18) The Chafetz Chaim taught further: The changes that take place in the world today within a short time, used to take hundreds of years.  We see that the wheel of time is spinning at lightning speed.  “What has God done to us?” (Yirmiyahu 5:19); why are conditions changing in this way? Concerning these questions, the Chafetz Chaim taught: Since the time of Creation and until today, endless accounts have piled up.  Before the Messiah comes, these accounts must be settled, because the redemption will remove the evil inclination, and thus all matters of this world that pertain to the battle waged against the evil inclination will be cancelled.  Therefore, every person must settle whatever debt he still owes God.  Since the time of the Messiah is very close, it is imperative that this process be speeded up.  From the day that the Chafetz Chaim, z”l, expressed this view, the pace of events in the world has grown even faster.  Overnight, literally, things have happened that previously would have taken many generations… It is as though the wheel of time is accelerating under pressure from an external command: “Hurry up!”  Anyone with intelligence can understand that we are living in a special period, which is destined to change the entire world order; day by day, the pace grows faster…”








A Vanished World

A vanished world. Heartbreaking. I am haunted by the past.

By the image of the past that flits up in an instant, and is never seen again- full to bursting with the pathos of the lived moment, the aching of the human creature caught in history, blindsided by it. An eye that meets mine, blinks, and disappears. Hands that grow tense, and loosen, and clench again. A gaze that implores- remember me. Even in my vanishing.

Stewards of Remembrance

There is a gift of remembrance, nestled in the human heart, that makes the angels tremble with jealousy. Remembrance is not the simple muscle memory of the living creature, human or animal, that yearns instinctually for the food it once had, misses shelter, longs for a lost kiss, or the embrace of a mother. In remembrance there is something more. 

Looking at old photographs, engaged in reminiscience, there is a haunting, a deep sadness, an awareness of the passing of time itself, a sorrow and wisdom embedded in the notion that the moment itself, the presence of the present, is eternally passing away. Often we can hold this quality of remembrance before the powers of our thought for only a moment, before it flits away; as if we get glimpses of a secret dwelling within, and beyond, time itself. 

The past is eternally past; this moment, too, is already past; the drama of our human lives will fade away, will be held onto only as sweet memory, as history. The hands of those who came before us have worked hard to bring us to the present. Our ancestors are no longer with us, and yet our remembrance of them is charged with gratitude, awe and responsibility.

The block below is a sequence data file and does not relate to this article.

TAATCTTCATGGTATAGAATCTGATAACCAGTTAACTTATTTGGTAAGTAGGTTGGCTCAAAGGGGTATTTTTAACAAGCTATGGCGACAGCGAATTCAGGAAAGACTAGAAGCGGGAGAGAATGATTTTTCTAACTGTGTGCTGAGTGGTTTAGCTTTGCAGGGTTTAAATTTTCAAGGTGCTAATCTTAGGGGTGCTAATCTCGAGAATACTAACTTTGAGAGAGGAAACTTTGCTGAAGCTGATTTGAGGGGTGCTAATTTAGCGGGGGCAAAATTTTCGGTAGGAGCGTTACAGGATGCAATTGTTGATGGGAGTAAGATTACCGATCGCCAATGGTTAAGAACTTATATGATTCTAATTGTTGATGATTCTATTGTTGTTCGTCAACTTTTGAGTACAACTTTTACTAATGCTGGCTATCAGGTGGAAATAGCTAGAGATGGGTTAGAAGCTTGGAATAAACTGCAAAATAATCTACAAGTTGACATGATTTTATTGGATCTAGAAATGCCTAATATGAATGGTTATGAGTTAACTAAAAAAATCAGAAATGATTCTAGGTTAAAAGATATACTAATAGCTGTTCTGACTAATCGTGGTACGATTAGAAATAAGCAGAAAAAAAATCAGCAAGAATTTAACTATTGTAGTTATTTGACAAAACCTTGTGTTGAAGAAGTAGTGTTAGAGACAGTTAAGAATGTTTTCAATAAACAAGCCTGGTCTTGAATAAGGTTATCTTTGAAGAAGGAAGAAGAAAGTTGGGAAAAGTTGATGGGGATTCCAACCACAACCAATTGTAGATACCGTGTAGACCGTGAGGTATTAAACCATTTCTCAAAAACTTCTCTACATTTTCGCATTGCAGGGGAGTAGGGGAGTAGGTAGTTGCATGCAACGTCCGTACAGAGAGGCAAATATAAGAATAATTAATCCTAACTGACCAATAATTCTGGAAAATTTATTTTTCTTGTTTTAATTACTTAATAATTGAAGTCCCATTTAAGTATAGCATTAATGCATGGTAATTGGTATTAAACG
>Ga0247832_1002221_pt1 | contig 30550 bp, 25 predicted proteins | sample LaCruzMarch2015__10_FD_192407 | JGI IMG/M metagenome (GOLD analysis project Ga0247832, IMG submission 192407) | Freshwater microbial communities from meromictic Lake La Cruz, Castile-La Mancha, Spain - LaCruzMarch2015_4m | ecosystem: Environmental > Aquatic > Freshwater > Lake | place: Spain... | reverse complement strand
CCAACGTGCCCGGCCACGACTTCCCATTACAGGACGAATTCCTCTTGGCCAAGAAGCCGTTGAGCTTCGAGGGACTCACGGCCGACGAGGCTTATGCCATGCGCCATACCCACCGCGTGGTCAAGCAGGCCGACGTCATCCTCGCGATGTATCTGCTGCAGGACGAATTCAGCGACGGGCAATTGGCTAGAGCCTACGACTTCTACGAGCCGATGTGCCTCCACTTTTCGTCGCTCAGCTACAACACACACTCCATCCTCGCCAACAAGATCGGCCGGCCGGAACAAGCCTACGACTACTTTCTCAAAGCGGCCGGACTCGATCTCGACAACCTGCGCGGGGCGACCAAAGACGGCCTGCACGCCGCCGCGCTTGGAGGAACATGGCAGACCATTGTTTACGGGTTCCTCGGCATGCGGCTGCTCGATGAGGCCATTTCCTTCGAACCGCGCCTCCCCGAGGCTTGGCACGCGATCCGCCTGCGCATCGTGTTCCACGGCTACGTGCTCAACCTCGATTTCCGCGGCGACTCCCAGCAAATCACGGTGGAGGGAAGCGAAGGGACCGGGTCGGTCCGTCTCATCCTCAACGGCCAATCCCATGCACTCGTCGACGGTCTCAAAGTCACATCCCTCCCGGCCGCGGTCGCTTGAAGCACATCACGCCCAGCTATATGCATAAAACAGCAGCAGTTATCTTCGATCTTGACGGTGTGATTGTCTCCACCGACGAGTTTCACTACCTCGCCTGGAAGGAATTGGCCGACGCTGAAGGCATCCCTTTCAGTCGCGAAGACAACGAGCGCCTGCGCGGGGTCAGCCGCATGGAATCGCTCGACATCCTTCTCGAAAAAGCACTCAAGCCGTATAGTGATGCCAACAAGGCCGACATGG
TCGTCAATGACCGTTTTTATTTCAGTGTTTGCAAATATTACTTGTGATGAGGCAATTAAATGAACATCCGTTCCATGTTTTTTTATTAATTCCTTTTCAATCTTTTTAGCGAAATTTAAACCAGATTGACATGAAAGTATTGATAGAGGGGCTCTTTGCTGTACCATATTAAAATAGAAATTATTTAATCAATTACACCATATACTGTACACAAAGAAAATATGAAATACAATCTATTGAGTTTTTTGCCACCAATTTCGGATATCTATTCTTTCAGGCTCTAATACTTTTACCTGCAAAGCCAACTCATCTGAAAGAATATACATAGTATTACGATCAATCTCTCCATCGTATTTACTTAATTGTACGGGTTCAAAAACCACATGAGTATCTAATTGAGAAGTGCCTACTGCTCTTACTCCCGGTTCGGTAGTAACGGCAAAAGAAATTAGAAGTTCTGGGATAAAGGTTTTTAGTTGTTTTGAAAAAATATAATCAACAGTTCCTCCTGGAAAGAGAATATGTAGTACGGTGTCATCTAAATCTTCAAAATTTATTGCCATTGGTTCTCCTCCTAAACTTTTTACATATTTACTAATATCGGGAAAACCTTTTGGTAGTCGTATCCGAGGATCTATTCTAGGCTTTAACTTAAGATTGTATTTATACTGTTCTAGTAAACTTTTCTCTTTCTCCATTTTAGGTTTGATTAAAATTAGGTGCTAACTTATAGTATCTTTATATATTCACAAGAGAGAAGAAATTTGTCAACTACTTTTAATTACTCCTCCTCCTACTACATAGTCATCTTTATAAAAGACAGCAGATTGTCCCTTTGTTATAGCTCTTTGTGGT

It as if somewhere, a candle is lit that bathes the halls and caverns of time itself in the light of remembrance, a light suffused with the sigh of the human heart, the yearning, hope and sorrow of our incomplete redemption. When we turn our gaze upon the past, we see by virtue of this light only; in this light, the daily motions of humans upon the earth are captured as shadows. We cannot see this candle directly, but to sit before it fills our hearts with a deep, unspeakable sadness and a warm, unquenchable gratitude.

Nature already does a great job consecrating space; humans can build temples of spatial holiness that, in the end, mimic the beauty of nature, or gesture to a truth beyond it. This is all well and good, though one wonders if nature itself already offers, to our gaze, the most perfect temple imaginable. 

But nature cannot speak of time or remembrance; before remembrance, nature is mute, its gaze does not venture towards these realms. An animal cannot tap into this eerie, ghostlike quality of awareness of the passing of time itself, in its ineffable, simple yet staggering beauty. It is as if humans have been gifted the ability to dwell in time, to consecrate time itself. It is given to humans to build structures of holiness in time itself. In our hearts and minds, existence doubles back upon itself; we are ‘he who writes and he who is written’ (Jabes). We are stewards of remembrance, entrusted to care for that candle that, flame bent towards the past, makes its nest in the very pulse of being. 

(Written at the wake of Dottie Nabakowski)